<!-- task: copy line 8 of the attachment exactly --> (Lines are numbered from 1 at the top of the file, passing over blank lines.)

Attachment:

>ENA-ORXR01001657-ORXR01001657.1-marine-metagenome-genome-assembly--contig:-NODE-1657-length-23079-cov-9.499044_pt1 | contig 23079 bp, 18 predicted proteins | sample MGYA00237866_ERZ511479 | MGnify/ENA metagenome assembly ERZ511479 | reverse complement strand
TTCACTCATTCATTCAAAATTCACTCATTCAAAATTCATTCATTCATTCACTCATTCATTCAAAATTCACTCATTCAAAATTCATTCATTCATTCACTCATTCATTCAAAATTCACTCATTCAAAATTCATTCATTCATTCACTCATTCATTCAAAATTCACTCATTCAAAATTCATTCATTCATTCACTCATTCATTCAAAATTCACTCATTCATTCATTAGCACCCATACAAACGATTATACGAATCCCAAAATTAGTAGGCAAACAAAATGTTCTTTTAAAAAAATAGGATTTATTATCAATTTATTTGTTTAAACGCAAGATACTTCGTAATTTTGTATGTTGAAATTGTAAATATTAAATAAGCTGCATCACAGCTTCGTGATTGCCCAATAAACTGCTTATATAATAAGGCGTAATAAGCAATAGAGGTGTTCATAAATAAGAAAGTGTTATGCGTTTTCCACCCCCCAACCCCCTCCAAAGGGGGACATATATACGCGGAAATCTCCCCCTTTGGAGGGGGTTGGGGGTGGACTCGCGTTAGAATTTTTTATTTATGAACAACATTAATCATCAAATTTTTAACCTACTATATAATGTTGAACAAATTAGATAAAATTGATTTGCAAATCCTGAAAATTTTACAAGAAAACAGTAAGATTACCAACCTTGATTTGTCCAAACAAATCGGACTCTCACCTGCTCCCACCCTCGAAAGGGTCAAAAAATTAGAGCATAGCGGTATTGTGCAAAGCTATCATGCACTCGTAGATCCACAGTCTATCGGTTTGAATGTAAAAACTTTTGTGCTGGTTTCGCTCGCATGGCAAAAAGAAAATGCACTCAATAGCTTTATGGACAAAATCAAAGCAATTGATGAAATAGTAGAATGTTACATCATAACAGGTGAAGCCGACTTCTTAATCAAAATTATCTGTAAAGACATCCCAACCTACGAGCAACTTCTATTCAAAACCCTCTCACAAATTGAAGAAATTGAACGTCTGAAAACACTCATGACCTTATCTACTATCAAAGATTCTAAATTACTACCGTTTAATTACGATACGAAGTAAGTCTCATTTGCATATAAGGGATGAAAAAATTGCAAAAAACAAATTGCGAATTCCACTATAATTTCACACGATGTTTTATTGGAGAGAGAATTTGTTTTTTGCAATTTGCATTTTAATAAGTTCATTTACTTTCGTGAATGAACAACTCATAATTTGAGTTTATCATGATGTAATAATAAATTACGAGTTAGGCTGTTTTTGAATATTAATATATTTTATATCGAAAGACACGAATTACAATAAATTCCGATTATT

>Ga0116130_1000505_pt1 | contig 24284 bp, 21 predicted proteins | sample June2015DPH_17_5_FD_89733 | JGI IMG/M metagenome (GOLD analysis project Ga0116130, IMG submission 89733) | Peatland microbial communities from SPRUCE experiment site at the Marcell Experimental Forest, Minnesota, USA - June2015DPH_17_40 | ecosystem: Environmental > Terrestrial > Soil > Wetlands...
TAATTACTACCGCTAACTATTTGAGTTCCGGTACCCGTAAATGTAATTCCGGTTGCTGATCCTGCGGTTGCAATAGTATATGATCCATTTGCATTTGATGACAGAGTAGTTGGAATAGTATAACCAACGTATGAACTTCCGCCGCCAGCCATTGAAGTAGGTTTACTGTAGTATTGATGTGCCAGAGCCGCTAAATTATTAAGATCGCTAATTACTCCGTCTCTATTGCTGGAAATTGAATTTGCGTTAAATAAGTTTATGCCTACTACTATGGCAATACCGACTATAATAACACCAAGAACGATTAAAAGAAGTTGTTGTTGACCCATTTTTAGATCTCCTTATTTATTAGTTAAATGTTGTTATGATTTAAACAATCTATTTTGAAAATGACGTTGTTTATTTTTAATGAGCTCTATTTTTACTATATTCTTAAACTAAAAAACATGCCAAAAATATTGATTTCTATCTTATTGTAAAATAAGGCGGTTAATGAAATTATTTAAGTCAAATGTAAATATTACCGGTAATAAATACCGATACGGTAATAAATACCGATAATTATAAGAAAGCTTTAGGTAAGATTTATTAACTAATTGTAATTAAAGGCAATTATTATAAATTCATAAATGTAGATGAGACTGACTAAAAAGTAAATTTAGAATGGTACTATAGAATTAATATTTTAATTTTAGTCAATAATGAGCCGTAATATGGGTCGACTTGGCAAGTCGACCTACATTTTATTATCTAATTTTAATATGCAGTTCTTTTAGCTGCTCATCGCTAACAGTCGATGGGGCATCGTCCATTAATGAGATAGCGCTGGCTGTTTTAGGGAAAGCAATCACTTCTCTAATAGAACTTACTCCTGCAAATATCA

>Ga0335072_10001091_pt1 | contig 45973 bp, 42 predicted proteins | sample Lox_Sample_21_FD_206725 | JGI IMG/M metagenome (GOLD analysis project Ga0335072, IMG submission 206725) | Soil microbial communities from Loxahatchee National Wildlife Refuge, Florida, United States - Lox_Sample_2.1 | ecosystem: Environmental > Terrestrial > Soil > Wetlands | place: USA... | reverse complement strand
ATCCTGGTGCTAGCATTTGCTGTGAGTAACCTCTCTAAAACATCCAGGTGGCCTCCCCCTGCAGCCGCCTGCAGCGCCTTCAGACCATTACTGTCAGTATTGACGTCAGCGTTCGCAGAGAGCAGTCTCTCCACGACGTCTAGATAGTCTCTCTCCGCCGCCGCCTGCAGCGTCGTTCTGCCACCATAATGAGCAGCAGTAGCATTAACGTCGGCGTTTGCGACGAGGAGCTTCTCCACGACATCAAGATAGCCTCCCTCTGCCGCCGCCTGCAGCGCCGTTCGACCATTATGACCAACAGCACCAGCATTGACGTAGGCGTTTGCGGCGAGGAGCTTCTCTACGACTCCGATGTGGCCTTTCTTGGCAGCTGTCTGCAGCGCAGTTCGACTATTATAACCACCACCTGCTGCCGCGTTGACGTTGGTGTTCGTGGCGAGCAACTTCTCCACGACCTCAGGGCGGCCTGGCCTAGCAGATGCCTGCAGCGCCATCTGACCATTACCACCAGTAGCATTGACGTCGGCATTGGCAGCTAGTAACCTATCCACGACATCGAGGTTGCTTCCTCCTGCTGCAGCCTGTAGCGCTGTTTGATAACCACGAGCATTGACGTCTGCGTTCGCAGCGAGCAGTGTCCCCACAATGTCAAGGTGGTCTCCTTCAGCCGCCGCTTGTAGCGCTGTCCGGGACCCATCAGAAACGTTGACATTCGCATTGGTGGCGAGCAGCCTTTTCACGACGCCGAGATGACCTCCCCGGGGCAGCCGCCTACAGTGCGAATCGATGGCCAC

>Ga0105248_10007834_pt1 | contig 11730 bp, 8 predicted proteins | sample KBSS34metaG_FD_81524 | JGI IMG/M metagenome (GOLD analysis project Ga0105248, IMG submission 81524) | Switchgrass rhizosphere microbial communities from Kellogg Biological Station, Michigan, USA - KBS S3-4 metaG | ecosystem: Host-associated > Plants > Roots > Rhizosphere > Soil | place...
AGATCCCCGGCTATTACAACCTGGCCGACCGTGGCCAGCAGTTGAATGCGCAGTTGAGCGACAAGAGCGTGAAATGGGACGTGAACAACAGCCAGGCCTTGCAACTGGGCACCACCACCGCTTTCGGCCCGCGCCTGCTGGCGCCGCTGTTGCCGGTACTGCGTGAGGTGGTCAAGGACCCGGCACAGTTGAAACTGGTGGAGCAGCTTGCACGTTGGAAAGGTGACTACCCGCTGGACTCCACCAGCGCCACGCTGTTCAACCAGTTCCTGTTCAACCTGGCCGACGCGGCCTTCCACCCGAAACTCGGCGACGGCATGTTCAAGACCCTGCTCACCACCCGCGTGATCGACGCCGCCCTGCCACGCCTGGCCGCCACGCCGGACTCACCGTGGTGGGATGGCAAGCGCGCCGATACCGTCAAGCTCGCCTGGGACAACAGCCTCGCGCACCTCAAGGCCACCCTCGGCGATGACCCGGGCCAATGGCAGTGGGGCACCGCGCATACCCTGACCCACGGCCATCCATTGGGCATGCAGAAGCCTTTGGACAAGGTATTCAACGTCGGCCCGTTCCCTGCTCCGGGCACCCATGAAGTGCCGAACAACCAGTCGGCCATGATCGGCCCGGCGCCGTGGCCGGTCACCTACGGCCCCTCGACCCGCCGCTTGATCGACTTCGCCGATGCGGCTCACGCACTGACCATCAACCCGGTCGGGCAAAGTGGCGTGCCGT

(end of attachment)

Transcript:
AGATCCCCGGCTATTACAACCTGGCCGACCGTGGCCAGCAGTTGAATGCGCAGTTGAGCGACAAGAGCGTGAAATGGGACGTGAACAACAGCCAGGCCTTGCAACTGGGCACCACCACCGCTTTCGGCCCGCGCCTGCTGGCGCCGCTGTTGCCGGTACTGCGTGAGGTGGTCAAGGACCCGGCACAGTTGAAACTGGTGGAGCAGCTTGCACGTTGGAAAGGTGACTACCCGCTGGACTCCACCAGCGCCACGCTGTTCAACCAGTTCCTGTTCAACCTGGCCGACGCGGCCTTCCACCCGAAACTCGGCGACGGCATGTTCAAGACCCTGCTCACCACCCGCGTGATCGACGCCGCCCTGCCACGCCTGGCCGCCACGCCGGACTCACCGTGGTGGGATGGCAAGCGCGCCGATACCGTCAAGCTCGCCTGGGACAACAGCCTCGCGCACCTCAAGGCCACCCTCGGCGATGACCCGGGCCAATGGCAGTGGGGCACCGCGCATACCCTGACCCACGGCCATCCATTGGGCATGCAGAAGCCTTTGGACAAGGTATTCAACGTCGGCCCGTTCCCTGCTCCGGGCACCCATGAAGTGCCGAACAACCAGTCGGCCATGATCGGCCCGGCGCCGTGGCCGGTCACCTACGGCCCCTCGACCCGCCGCTTGATCGACTTCGCCGATGCGGCTCACGCACTGACCATCAACCCGGTCGGGCAAAGTGGCGTGCCGT